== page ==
Over the past quarter Chris Davis of Davis Selected Advisers reported a total portfolio of 181 stocks valued at $38.5 billion. The guru purchased 17 new stocks over the quarter.
The Davis Funds select their stocks based on the types of businesses that they would want to own. Their criterion includes companies with proven management and durable, financially strong business models as well as companies with sustainable competitive advantages.
The following five companies represent Chris Davis’ top five stock positions.
American Express (AXP)
Davis’ largest position is in American Express where he holds on to a total of 37,113,556 shares of the company’s stock. His holdings make up for 7.3% of his total holdings and 3.44% of the company’s shares outstanding.
During the past quarter Davis made a slight reduction of his holdings. The guru reduced his position -1.76% by selling 666,306 shares. He sold these shares in the quarterly price ra nge of $71.91 to $78.33, with an estimated average quarterly price of $75.23. Since then the price per share has increased approximately 8.8%.
Top 5 Tech Companies To Buy Right Now: RRSat Global Communications Network Ltd.(RRST)
RRsat Global Communications Network Ltd. provides content management and distribution services to television and radio broadcasting industries. The company, through its proprietary ?RRsat Global Network? comprising satellite and terrestrial fiber optic transmission capacity and the public Internet, offers distribution services for content providers. Its content distribution services consist of worldwide transmission of video and audio broadcasts. The company also offers content management services, including digital archiving and compilation of customer?s programming and advertising content into various broadcast channels. In addition, RRsat Global Communications Network Ltd. provides various production services on a contractual basis and satellite newsgathering services through its fleet of vans for outside broadcasting and electronic news gathering crews and packages. Further, it offers live broadcast studios and editing facilities to its customers. The company?s RRs at Global Network delivers content to various end markets, including cable operators, satellite operators, Internet protocol television operators, direct to home market, and public Internet. Additionally, RRSat Global Communications Network provides mobile satellite telecommunications services, such as global telephony, fax, data, Internet, and other value added services for shipping, aviation, construction, and oil companies; humanitarian aid organizations; governmental agencies; and other end customers that require telephony and Internet services in remote areas. As of December 31, 2009, it provided services to approximately 545 television and radio channels in approximately 150 countries. The company was founded in 1981 and is headquartered in D.N. Shikmim, Israel.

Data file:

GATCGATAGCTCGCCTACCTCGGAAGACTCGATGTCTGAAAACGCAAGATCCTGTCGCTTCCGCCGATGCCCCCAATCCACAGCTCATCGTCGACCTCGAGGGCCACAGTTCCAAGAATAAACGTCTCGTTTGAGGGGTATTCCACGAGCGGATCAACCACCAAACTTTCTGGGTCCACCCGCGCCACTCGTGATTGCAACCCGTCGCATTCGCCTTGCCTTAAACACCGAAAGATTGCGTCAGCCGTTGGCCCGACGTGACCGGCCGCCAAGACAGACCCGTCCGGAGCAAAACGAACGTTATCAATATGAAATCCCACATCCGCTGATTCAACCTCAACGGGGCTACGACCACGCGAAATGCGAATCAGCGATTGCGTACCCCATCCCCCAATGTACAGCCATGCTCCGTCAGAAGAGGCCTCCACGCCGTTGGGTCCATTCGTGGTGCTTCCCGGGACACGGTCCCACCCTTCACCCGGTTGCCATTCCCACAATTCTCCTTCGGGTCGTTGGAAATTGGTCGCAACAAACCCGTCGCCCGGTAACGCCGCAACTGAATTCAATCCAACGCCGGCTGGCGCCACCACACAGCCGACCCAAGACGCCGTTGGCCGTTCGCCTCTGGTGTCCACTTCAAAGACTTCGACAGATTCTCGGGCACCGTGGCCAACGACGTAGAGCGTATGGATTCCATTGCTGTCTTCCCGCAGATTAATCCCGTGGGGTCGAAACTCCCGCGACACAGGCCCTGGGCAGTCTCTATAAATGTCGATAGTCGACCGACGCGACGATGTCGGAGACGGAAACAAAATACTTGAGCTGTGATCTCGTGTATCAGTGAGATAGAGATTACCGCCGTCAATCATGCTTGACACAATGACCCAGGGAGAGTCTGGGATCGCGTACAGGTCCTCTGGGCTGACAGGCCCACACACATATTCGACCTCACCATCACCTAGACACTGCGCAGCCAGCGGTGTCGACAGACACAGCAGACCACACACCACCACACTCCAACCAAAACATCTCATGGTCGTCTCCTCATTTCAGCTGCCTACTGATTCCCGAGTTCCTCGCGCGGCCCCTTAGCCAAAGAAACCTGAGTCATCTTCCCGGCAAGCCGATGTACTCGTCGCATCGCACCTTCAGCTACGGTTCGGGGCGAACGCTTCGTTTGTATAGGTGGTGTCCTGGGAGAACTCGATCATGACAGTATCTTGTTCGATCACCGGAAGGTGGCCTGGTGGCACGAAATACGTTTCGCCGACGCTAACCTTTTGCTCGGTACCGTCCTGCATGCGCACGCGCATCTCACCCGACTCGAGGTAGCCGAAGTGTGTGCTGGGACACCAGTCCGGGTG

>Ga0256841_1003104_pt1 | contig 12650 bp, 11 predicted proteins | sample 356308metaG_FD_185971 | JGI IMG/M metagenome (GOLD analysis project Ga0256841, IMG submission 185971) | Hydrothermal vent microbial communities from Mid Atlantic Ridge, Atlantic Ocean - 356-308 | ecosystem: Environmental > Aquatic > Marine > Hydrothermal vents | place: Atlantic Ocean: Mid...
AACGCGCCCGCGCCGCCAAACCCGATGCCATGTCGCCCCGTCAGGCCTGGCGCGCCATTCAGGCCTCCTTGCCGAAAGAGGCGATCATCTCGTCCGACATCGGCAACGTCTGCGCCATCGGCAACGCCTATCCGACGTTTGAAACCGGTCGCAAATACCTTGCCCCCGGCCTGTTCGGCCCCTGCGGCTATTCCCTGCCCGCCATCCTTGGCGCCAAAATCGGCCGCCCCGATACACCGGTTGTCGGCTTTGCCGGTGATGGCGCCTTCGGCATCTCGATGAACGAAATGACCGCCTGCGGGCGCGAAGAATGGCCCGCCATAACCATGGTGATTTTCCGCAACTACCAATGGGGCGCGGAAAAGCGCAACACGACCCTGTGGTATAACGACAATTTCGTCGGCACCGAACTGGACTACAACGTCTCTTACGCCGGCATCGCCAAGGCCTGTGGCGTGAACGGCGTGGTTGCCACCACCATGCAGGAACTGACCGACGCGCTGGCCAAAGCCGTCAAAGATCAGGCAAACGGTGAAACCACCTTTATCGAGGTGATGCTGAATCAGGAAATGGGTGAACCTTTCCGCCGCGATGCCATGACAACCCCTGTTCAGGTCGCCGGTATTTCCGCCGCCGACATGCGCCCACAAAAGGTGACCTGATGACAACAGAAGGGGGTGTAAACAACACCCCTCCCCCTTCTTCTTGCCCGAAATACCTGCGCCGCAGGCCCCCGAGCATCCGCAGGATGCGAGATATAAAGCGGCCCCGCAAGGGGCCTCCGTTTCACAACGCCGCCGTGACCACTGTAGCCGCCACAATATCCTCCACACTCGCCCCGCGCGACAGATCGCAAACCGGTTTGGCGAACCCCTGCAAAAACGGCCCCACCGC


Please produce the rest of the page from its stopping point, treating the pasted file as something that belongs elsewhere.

- [By Jake L’Ecuyer]
Leading and Lagging Sectors
In trading on Thursday, telecommunications services shares were relative leaders, up on the day by about 0.83 percent. Top gainers in the sector included Internet Initiative Japan (NASDAQ: IIJI), with shares up 9.5 percent, and RRSat Global Communications Network (NASDAQ: RRST), with shares up 4.9 percent.
Top 5 Tech Companies To Buy Right Now: Immersion Corporation(IMMR)
Immersion Corporation develops, manufactures, licenses, and supports a range of hardware and software technologies and products that enhance digital devices with touch interaction. The company provides haptic technologies that allow people to use their sense of touch when operating a variety of digital devices. It licenses its technologies to the manufacturers of automotive, consumer electronics, gaming, commercial and industrial controls, medical, and mobile communications products under the TouchSense brand. The company?s product portfolio includes TouchSense 1000, TouchSense 2000, TouchSense 3000, TouchSense 4000, TouchSense 5000, and TouchSense 6000. It also offers turn-key engineering and integration services, design kits for prototyping, authoring tools, and application programming interfaces, as well as platform independent solutions. The company operates primarily in North America, Europe, and the Far East. Immersion Corporation was founded in 1993 and is headquar tered in San Jose, California.
- [By Seth Jayson]
Margins matter. The more Immersion (Nasdaq: IMMR ) keeps of each buck it earns in revenue, the more money it has to invest in growth, fund new strategic plans, or (gasp!) distribute to shareholders. Healthy margins often separate pretenders from the best stocks in the market. That’s why we check up on margins at least once a quarter in this series. I’m looking for the absolute numbers, so I can compare them to current and potential competitors, and any trend that may tell me how strong Immersion’s competitive position could be.
Top 5 Tech Companies To Buy Right Now: Jack Henry & Associates Inc.(JKHY)